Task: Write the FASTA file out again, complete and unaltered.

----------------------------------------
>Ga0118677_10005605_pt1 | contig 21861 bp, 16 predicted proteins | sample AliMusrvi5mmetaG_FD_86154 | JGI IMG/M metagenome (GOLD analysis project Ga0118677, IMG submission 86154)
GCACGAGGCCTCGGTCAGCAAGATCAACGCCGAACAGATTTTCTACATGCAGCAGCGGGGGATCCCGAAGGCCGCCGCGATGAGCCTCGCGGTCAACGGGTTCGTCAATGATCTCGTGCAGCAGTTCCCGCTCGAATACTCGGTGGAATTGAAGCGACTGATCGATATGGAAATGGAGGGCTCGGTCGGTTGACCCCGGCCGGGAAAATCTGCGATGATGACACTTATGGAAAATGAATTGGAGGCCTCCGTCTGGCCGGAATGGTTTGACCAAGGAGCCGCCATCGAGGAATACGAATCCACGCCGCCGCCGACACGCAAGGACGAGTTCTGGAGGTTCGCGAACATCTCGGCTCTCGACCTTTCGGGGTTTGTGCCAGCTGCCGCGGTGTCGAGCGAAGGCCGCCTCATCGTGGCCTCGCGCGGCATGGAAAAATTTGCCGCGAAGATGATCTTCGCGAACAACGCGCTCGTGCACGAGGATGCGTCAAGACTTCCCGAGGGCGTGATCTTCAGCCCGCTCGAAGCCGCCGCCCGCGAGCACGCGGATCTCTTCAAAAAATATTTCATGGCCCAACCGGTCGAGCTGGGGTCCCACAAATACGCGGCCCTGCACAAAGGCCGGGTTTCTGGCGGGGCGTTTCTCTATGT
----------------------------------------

>Ga0118677_10005605_pt1 | contig 21861 bp, 16 predicted proteins | sample AliMusrvi5mmetaG_FD_86154 | JGI IMG/M metagenome (GOLD analysis project Ga0118677, IMG submission 86154)
GCACGAGGCCTCGGTCAGCAAGATCAACGCCGAACAGATTTTCTACATGCAGCAGCGGGGGATCCCGAAGGCCGCCGCGATGAGCCTCGCGGTCAACGGGTTCGTCAATGATCTCGTGCAGCAGTTCCCGCTCGAATACTCGGTGGAATTGAAGCGACTGATCGATATGGAAATGGAGGGCTCGGTCGGTTGACCCCGGCCGGGAAAATCTGCGATGATGACACTTATGGAAAATGAATTGGAGGCCTCCGTCTGGCCGGAATGGTTTGACCAAGGAGCCGCCATCGAGGAATACGAATCCACGCCGCCGCCGACACGCAAGGACGAGTTCTGGAGGTTCGCGAACATCTCGGCTCTCGACCTTTCGGGGTTTGTGCCAGCTGCCGCGGTGTCGAGCGAAGGCCGCCTCATCGTGGCCTCGCGCGGCATGGAAAAATTTGCCGCGAAGATGATCTTCGCGAACAACGCGCTCGTGCACGAGGATGCGTCAAGACTTCCCGAGGGCGTGATCTTCAGCCCGCTCGAAGCCGCCGCCCGCGAGCACGCGGATCTCTTCAAAAAATATTTCATGGCCCAACCGGTCGAGCTGGGGTCCCACAAATACGCGGCCCTGCACAAAGGCCGGGTTTCTGGCGGGGCGTTTCTCTATGT